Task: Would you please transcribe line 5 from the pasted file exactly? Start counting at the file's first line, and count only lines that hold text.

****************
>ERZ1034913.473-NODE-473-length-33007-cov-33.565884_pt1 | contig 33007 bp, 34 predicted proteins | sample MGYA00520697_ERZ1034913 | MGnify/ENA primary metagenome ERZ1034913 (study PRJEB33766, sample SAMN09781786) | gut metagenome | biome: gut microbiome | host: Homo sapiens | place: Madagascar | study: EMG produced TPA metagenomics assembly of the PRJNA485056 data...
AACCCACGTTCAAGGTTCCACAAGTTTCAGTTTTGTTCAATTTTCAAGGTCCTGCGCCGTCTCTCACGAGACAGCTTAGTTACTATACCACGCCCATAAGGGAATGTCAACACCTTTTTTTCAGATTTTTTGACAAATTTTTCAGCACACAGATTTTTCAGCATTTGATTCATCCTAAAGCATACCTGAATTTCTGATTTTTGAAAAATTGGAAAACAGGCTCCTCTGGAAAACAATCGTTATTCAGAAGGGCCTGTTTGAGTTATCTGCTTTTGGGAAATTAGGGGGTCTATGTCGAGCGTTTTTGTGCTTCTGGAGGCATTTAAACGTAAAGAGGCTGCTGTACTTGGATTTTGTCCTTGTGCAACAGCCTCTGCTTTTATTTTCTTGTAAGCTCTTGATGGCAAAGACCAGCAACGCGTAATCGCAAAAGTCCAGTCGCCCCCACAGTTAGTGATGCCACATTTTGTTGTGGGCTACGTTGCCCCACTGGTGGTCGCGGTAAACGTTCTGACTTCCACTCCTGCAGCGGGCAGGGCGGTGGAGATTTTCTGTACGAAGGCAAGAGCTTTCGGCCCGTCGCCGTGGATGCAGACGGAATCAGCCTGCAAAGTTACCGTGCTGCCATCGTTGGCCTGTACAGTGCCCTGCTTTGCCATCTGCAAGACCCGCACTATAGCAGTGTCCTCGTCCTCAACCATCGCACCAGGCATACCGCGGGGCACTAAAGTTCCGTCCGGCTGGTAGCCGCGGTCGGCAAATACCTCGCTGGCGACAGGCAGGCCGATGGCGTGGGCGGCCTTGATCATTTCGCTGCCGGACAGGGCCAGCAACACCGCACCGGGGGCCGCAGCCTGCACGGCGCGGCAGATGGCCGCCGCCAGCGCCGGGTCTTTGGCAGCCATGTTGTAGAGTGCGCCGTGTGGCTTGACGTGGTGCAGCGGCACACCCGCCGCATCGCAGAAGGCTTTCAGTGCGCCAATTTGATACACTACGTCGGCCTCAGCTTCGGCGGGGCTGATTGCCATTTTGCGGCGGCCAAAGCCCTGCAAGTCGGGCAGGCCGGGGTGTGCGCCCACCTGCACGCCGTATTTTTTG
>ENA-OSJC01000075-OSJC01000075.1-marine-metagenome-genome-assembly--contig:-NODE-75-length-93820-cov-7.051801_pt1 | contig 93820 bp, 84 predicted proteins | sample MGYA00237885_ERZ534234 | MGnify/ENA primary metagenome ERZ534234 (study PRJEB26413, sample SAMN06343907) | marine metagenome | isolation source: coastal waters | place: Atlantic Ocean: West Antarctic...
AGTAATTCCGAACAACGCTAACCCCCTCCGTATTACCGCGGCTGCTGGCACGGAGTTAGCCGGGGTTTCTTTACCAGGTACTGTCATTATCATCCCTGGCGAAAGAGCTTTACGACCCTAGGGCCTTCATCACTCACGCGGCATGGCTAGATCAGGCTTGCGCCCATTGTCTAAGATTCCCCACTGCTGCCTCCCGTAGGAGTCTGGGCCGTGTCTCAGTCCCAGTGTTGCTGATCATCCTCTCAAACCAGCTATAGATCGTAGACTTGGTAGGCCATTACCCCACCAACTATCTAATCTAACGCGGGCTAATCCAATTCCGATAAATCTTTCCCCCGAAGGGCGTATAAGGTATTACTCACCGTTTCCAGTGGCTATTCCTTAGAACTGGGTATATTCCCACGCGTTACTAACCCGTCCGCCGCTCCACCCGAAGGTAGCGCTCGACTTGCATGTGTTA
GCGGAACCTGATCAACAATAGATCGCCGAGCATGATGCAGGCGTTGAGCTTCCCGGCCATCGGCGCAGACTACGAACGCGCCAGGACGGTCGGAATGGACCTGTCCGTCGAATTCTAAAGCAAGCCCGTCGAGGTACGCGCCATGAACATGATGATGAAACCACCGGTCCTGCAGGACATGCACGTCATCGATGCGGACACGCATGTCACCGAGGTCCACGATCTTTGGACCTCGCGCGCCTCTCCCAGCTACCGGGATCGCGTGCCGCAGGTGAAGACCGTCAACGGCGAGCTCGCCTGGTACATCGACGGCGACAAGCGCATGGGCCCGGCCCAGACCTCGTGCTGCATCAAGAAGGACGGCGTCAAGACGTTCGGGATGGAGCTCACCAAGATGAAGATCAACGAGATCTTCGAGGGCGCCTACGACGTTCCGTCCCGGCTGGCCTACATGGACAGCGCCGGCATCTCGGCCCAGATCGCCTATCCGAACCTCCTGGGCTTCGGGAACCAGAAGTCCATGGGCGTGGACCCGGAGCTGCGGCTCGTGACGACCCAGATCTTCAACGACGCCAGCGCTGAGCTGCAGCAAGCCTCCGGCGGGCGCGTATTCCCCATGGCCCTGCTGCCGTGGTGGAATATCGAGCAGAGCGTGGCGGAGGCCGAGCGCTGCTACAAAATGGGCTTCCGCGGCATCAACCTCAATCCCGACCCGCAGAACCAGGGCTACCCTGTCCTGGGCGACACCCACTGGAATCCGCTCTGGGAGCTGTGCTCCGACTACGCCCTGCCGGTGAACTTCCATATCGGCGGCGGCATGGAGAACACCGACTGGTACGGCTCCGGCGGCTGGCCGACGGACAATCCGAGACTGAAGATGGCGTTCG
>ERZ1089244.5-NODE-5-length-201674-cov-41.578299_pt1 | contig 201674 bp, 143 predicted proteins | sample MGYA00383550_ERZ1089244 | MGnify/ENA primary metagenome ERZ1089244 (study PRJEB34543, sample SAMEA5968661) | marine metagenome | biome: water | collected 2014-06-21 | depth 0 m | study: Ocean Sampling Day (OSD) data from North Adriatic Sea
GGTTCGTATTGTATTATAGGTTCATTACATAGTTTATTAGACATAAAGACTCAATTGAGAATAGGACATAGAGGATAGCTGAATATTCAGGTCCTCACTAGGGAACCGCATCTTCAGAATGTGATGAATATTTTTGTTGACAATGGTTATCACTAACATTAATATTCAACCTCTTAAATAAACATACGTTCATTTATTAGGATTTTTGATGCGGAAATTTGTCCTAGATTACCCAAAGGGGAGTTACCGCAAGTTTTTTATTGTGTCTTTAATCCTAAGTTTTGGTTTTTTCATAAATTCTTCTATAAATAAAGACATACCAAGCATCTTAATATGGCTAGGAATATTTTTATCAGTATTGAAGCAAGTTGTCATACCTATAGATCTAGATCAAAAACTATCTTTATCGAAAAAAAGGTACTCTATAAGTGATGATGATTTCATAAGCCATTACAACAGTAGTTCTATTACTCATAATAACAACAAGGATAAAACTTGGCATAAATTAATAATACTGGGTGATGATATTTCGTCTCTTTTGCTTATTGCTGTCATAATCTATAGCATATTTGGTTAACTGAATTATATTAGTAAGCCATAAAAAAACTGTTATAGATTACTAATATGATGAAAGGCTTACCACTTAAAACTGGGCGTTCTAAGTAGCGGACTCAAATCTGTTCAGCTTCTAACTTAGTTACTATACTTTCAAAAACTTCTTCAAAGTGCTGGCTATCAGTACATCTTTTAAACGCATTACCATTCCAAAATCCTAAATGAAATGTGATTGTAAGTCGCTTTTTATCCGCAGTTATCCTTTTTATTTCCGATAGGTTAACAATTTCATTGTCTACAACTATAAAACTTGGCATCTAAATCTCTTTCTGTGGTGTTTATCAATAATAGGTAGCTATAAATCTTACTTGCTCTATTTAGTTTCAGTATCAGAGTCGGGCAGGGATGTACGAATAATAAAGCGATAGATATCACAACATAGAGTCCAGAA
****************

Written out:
GCGGAACCTGATCAACAATAGATCGCCGAGCATGATGCAGGCGTTGAGCTTCCCGGCCATCGGCGCAGACTACGAACGCGCCAGGACGGTCGGAATGGACCTGTCCGTCGAATTCTAAAGCAAGCCCGTCGAGGTACGCGCCATGAACATGATGATGAAACCACCGGTCCTGCAGGACATGCACGTCATCGATGCGGACACGCATGTCACCGAGGTCCACGATCTTTGGACCTCGCGCGCCTCTCCCAGCTACCGGGATCGCGTGCCGCAGGTGAAGACCGTCAACGGCGAGCTCGCCTGGTACATCGACGGCGACAAGCGCATGGGCCCGGCCCAGACCTCGTGCTGCATCAAGAAGGACGGCGTCAAGACGTTCGGGATGGAGCTCACCAAGATGAAGATCAACGAGATCTTCGAGGGCGCCTACGACGTTCCGTCCCGGCTGGCCTACATGGACAGCGCCGGCATCTCGGCCCAGATCGCCTATCCGAACCTCCTGGGCTTCGGGAACCAGAAGTCCATGGGCGTGGACCCGGAGCTGCGGCTCGTGACGACCCAGATCTTCAACGACGCCAGCGCTGAGCTGCAGCAAGCCTCCGGCGGGCGCGTATTCCCCATGGCCCTGCTGCCGTGGTGGAATATCGAGCAGAGCGTGGCGGAGGCCGAGCGCTGCTACAAAATGGGCTTCCGCGGCATCAACCTCAATCCCGACCCGCAGAACCAGGGCTACCCTGTCCTGGGCGACACCCACTGGAATCCGCTCTGGGAGCTGTGCTCCGACTACGCCCTGCCGGTGAACTTCCATATCGGCGGCGGCATGGAGAACACCGACTGGTACGGCTCCGGCGGCTGGCCGACGGACAATCCGAGACTGAAGATGGCGTTCG